The Very Real Problem with Joe Biden's New 'Deeply Personal' Healthcare Ad
I didn’t pay much attention to Joe Biden’s 1988 run for President because I wasn’t old enough at the time to pay attention to politics. And in his failed 2008 bid, Biden didn’t make a lot of headlines, except when he said something dumb, like when he said that Barack Obama was “the first mainstream African-American who is articulate and bright and clean and a nice-looking guy,” or when he suggested that “you cannot go to a 7-Eleven or a Dunkin’ Donuts unless you have a slight Indian accent.”
Like most people, I only got to know Biden well in 2008, after Obama chose him as his running mate, which is when we learned that Uncle Joe took the Amtrak to work every day and that in 1972, he tragically lost his wife and daughter in a car accident that also left his other two sons, Hunter and Beau, badly injured. It was a compelling and heartbreaking story. To be honest, back in ‘08, I often wished that Biden would lean on it a little harder because I really wanted Obama to win and I thought it would help. But I also respected the fact that he didn’t milk his personal tragedy for political gain.
Joe Biden has said a lot of dumb things, he was on the wrong side of the Anita Hill hearings, he’s handsy, he can be very tone-deaf, and I don’t agree with most of his policies. But I don’t dislike Joe Biden personally. I don’t want him to be President by any stretch, but because of the Obama halo effect, I’m never going to wish ill on Biden, particularly given all the very real tragedy he has suffered.
It’s also why I really wish he hadn’t decided to cut a new ad tying his family tragedies to his pitch for health care.
This ad wasn’t easy for me to record.— Joe Biden (@JoeBiden) August 27, 2019
Health care is personal to me. Deeply personal. pic.twitter.com/a8UNsnkLhI
It’s an affecting and effective ad for a minute, but long-term, Joe is gonna get killed for it. Here, already, is the headline on Vice:
I don’t think that headline is particularly fair, but it’s not untrue. You can logically extrapolate that message from the ad, which rejects the position of “others” (Democrats) who support Medicare for All, which would give healthcare to everyone, as opposed to Obamacare, which not only leaves a lot of gaps, but those gaps are getting wider thanks to the way Trump has chipped away at it. Biden seems to suggest in the ad that, starting from scratch would lead to a lapse in coverage for millions of Americans, which simply isn’t true.
By making this ad, he’s also made his family tragedies fair game. People are now going to reexamine the car accident, and they’re going to see that Biden used to outright lie and say that the tractor-trailer driver who ran into his wife was drunk, which was absolutely not true. It was a straight-up fluke of an accident and the family of that driver — who died back in 1999 — were very hurt back in 2008 when Biden suggested the driver had “drank his lunch” before the accident.
More to the point, however, there’s a huge flaw in that ad as it pertains to the death of his son, Beau. Joe says that he had no idea what he would’ve done without health insurance. The thing is: Joe had health insurance. Beau had health insurance. And yet, according to Biden himself — who earned, along with his wife, $388,000 a year in 2014 — Obama offered to cover the medical expenses because Biden nearly had to take out a loan on his home to pay for healthcare. From The Guardian:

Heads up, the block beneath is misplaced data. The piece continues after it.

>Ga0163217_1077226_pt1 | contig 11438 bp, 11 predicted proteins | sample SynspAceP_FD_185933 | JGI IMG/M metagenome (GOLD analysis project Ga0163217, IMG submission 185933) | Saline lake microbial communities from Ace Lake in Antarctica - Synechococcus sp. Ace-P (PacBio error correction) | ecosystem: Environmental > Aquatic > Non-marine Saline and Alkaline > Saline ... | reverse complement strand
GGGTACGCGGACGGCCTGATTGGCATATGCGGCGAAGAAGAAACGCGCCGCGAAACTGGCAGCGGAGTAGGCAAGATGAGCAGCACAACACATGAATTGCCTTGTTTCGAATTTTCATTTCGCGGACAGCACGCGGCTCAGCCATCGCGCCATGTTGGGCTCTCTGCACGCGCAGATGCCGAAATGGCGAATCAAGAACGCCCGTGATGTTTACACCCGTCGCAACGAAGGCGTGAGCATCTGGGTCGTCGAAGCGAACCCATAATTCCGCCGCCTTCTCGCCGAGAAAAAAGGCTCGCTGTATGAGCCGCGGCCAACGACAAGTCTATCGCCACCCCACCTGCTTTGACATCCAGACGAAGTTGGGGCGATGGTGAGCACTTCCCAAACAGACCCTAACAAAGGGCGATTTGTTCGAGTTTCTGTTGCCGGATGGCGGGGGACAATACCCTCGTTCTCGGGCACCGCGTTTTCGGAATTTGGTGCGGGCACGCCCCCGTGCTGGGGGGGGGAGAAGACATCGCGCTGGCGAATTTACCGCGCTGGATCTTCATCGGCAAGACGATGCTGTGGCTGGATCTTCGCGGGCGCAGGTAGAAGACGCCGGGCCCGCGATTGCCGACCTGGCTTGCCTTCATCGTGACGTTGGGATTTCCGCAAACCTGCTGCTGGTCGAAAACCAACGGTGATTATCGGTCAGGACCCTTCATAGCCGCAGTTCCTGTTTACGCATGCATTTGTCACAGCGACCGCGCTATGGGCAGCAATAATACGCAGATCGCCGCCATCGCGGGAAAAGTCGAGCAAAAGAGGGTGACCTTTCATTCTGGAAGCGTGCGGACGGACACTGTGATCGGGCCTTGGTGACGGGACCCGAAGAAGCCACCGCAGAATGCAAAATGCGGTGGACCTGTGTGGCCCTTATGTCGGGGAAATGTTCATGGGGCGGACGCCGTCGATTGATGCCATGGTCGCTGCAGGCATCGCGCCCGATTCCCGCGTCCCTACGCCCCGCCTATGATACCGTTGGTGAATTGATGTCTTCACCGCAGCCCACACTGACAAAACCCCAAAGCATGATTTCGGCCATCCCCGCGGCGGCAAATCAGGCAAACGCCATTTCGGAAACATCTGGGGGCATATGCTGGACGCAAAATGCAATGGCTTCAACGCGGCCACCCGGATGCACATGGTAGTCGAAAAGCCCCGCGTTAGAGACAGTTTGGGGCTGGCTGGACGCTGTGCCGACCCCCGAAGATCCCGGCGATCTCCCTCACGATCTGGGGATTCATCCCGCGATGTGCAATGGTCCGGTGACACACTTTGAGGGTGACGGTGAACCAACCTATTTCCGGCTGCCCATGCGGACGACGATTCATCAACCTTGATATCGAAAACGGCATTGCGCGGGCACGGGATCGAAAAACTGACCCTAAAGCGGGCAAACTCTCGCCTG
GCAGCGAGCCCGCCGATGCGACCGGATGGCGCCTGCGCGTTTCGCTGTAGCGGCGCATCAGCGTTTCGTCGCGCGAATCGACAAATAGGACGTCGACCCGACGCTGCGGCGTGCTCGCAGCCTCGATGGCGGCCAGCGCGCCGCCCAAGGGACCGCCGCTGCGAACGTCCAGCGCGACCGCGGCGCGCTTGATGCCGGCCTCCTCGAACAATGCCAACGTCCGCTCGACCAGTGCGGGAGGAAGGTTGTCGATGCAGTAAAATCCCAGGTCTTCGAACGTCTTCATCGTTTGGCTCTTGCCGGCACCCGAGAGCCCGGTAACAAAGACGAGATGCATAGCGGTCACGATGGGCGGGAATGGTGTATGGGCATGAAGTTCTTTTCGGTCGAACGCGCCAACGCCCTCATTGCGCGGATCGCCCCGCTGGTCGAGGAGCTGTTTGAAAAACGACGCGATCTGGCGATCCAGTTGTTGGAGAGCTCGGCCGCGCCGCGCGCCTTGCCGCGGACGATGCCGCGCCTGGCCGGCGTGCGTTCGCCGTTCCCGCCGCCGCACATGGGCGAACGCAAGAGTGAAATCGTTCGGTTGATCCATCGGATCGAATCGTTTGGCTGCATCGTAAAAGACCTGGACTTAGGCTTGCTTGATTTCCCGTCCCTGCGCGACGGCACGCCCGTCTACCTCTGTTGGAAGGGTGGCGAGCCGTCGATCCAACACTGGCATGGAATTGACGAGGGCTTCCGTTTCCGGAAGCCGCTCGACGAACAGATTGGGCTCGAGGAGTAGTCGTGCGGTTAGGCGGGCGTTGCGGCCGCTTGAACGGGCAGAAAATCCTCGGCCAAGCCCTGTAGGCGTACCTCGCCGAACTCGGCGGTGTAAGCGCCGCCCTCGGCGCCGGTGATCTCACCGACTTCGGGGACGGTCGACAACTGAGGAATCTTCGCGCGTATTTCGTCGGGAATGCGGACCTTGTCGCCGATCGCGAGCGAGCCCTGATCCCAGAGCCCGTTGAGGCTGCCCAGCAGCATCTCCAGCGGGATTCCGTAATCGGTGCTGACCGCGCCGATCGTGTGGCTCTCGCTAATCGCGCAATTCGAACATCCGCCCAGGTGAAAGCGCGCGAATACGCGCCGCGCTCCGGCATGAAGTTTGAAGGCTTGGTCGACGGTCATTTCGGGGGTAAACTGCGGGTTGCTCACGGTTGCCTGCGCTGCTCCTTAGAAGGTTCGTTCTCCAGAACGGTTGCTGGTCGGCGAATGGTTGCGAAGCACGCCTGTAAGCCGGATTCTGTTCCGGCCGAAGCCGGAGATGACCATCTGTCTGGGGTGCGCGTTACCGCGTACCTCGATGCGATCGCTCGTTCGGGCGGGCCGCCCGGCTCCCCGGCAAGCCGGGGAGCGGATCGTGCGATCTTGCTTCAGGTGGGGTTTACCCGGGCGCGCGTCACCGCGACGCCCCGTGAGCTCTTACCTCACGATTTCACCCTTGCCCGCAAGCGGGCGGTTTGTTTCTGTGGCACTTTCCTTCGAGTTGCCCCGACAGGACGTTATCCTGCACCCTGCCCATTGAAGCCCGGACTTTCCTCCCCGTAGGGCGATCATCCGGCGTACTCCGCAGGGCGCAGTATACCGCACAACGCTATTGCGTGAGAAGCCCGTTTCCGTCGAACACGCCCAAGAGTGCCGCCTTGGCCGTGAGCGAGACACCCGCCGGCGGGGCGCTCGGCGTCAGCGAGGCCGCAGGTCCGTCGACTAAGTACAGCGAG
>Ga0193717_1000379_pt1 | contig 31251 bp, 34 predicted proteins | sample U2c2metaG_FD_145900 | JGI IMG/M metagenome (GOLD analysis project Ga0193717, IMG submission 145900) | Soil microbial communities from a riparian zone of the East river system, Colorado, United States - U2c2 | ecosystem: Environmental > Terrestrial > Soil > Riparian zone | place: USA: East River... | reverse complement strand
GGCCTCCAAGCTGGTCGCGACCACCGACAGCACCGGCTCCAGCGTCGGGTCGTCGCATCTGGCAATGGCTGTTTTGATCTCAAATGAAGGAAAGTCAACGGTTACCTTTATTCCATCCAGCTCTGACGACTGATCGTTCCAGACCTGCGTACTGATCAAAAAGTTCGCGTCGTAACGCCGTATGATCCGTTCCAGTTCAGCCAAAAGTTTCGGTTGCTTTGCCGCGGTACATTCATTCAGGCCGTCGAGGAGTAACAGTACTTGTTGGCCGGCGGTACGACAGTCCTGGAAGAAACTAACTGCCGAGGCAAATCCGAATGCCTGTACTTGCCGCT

Biden said Obama was the only person he kept updated on his son’s condition outside of the family, because he wanted the president to know what state he was in.
“He said, ‘I’ll give you the money. Whatever you need, I’ll give you the money. Don’t, Joe - promise me [you won’t sell your house]. Promise me.’ I said, ‘I don’t think we’re going to have to anyway.’ He said, ‘Promise me,’” Biden said.
I mean, look: What does it say about the state of healthcare — even under Obamacare — that a guy whose family makes $400,000 a year is being offered a loan to by the President of the United States to pay for the healthcare of Beau Biden, himself a state attorney general who also had insurance? Under Medicare for All, no such loan or second-mortgage would have even been on the table.
I hate the fact that, if this comes up in the next debate, the other candidates would be able to use the death of Biden’s son against Biden’s healthcare proposals, but by cutting this ad, Joe opened himself up to it.
Biden: “Let me be plain, folks. Healthcare is personal to me. When my son, Beau, was diagnosed with cancer, I don’t know what I would have done if he hadn’t had access to affordable healthcare.”
Bernie: “Joe, isn’t it true you nearly took out a second mortgage to pay for the cost of his healthcare?”
Biden: “Yes it is, and Barack was even generous enough to offer me a loan.”
Bernie: “All due respect, Mr. Vice President, but under my and Elizabeth’s plan, the President never would’ve had to even make that offer.”
Speaking of the debate, the stage is set for the September debates: There will be ten candidates: Biden, Warren, Sanders, Buttigieg, Harris, Yang, Booker, Castro, O’Rourke and Klobuchar. No one else, including Gabbard and Williamson, managed to qualify.
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